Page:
A team at the Natural History Museum (NHM), London is paving the way for future rovers to search for meteorites on Mars. The scientists are using the NHM’s extensive meteorite collection to test the spectral instruments destined for the ExoMars rover Rosalind Franklin, and develop tools to identify meteorites on the surface of the red planet. The project is being presented today (23 July) at the virtual National Astronomy Meeting 2021.
The cratered surface of our nearest planetary neighbour has a long and complex history, and searching for rocks amidst more rocks may seem like a futile activity. Despite this, Martian rovers statistically have a significantly higher ‘find per mile’ success rate than dedicated meteorite hunts on Earth: for every kilometre travelled by a Mars rover, approximately one meteorite is found, even though the rovers have not been specifically looking for them up till now.
However, as part of the European Space Agency's upcoming ExoMars mission, the next rover - named Rosalind Franklin, after the chemist best known for her pioneering work on DNA - will drill down into the Martian surface to sample the soil, analyse its composition and search for evidence of past or present life buried underground.
Meteorites are important pieces of evidence that can help us understand this story; once a meteorite lands on a planet, it is subjected to the same atmospheric conditions as the rest of the surface. Chemical and physical weathering can provide information on climate weathering rates and water-rock interactions, meteorite sizes and distribution can help to infer information about the density of the atmosphere, and stony meteorites could be a potential delivery mechanism for organic materials to Mars.
“Meteorites act as a witness plate across geological time,” said Sara Motaghian, the PhD student at the NHM and Imperial College London who is carrying out the work. “Generally, the surfaces of Mars we are exploring are incredibly ancient, meaning there have been billions of years for the surface to accumulate these meteorites and lock in information from across Mars’ past.”
The team are looking in particular at the use of multispectral imaging with the PanCam instrument, hoping to be able to highlight features in images that could be associated with meteorites as the rover moves across the surface. They are also investigating the possibility of using pattern recognition techniques to distinguish features such as Widmanstätten patterns, which can be revealed by extreme weathering.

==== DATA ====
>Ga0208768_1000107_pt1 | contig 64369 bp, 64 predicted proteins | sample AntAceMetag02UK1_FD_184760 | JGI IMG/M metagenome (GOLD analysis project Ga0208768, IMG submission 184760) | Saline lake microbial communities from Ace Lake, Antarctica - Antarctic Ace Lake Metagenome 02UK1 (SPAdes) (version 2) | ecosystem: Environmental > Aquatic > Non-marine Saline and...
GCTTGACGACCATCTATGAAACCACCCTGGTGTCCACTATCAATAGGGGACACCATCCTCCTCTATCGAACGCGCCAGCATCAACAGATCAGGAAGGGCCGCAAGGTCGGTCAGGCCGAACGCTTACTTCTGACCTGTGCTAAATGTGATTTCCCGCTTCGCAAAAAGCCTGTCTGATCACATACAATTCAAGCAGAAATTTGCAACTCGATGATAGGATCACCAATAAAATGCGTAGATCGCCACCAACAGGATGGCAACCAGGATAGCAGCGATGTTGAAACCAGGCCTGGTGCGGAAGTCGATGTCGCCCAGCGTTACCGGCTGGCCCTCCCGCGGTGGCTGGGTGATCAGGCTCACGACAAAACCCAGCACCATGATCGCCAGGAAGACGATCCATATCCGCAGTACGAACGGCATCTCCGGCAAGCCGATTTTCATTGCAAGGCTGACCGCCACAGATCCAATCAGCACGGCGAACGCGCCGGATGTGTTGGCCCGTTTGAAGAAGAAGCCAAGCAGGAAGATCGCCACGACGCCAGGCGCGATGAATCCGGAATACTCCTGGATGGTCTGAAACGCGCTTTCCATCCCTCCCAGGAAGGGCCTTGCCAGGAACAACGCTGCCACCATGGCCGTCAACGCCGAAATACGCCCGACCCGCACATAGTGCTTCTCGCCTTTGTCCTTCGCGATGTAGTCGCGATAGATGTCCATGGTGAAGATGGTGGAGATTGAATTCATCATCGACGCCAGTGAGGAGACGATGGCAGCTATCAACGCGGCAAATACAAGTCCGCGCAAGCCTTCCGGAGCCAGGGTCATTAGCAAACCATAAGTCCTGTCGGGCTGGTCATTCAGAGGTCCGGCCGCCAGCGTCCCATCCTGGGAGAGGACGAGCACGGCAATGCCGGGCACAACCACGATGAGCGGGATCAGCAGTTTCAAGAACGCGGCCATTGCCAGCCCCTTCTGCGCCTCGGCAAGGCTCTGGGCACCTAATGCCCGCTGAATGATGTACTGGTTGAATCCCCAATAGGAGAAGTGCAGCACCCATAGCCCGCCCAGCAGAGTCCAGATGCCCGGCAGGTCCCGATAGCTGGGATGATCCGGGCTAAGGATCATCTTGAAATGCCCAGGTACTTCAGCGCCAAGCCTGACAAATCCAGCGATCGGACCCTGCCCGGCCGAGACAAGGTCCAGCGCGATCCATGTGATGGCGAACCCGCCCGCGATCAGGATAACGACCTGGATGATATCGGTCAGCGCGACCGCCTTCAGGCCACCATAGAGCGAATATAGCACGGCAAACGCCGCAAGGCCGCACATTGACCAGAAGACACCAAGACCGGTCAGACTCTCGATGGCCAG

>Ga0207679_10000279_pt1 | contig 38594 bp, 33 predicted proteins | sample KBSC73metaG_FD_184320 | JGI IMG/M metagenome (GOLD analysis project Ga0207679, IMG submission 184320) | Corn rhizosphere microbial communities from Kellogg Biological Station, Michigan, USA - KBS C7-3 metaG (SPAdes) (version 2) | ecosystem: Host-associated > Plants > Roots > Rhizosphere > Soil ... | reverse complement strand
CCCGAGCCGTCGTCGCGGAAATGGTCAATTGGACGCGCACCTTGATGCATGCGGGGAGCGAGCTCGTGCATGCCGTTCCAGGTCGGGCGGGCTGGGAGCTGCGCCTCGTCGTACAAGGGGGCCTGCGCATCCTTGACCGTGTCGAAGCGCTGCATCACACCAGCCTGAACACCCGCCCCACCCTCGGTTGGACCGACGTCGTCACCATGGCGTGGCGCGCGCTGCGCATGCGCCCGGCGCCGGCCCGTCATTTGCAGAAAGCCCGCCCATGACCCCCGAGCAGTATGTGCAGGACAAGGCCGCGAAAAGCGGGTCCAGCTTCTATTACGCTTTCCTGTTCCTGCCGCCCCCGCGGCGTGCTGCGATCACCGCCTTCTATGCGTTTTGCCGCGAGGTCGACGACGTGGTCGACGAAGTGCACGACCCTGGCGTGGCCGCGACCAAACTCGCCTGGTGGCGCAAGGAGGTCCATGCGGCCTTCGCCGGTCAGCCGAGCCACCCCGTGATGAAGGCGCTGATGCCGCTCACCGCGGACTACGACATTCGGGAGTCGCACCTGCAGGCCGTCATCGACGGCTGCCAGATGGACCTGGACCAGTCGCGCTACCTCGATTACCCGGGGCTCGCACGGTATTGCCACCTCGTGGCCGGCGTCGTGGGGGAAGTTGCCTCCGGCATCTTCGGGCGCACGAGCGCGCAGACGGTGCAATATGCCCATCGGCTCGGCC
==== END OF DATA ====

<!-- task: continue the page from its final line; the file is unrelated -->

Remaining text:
The launch of the ExoMars rover was originally scheduled for 2020, however was delayed until 2022 due to technical issues and growing concerns over the coronavirus pandemic. Once the rover reaches Mars in 2023, the team hope that their work will allow meteorites on the surface to be studied for longer by the Rosalind Franklin rover before it drives on, helping to build a more complete understanding of the Martian surface and its history, if any, of life.
Dr Robert Massey
Royal Astronomical Society
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Dr Morgan Hollis
Royal Astronomical Society
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Royal Astronomical Society
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University of Bath
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Natural History Museum / Imperial College London
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About the National Astronomy Meeting
The Royal Astronomical Society National Astronomy Meeting (NAM 2021) will take place online from 19 - 23 July 2021. Bringing together around 800 astronomers and space scientists, the conference is the largest annual professional astronomy and space science event in the UK, and sees leading researchers from around the world presenting their latest work.
NAM 2021 incorporates the annual meetings of the Magnetosphere Ionosphere Solar-Terrestrial (MIST) and UK Solar Physics (UKSP) groups. The conference is principally sponsored by the Royal Astronomical Society (RAS), the Science and Technology Facilities Council (STFC) and the University of Bath.
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The Royal Astronomical Society (RAS), founded in 1820, encourages and promotes the study of astronomy, solar-system science, geophysics and closely related branches of science. The RAS organises scientific meetings, publishes international research and review journals, recognises outstanding achievements by the award of medals and prizes, maintains an extensive library, supports education through grants and outreach activities and represents UK astronomy nationally and internationally. Its more than 4,000 members (Fellows), a third based overseas, include scientific researchers in universities, observatories and laboratories as well as historians of astronomy and others.
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The Science and Technology Facilities Council is part of UK Research and Innovation – the UK body which works in partnership with universities, research organisations, businesses, charities, and government to create the best possible environment for research and innovation to flourish. STFC funds and supports research in particle and nuclear physics, astronomy, gravitational research and astrophysics, and space science and also operates a network of five national laboratories as well as supporting UK research at a number of international research facilities including CERN, FERMILAB and the ESO telescopes in Chile. STFC is keeping the UK at the forefront of international science and has a broad science portfolio and works with the academic and industrial communities to share its expertise in materials science, space and ground-based astronomy technologies, laser science, microelectronics, wafer scale manufacturing, particle and nuclear physics, alternative energy production, radio communications and radar.
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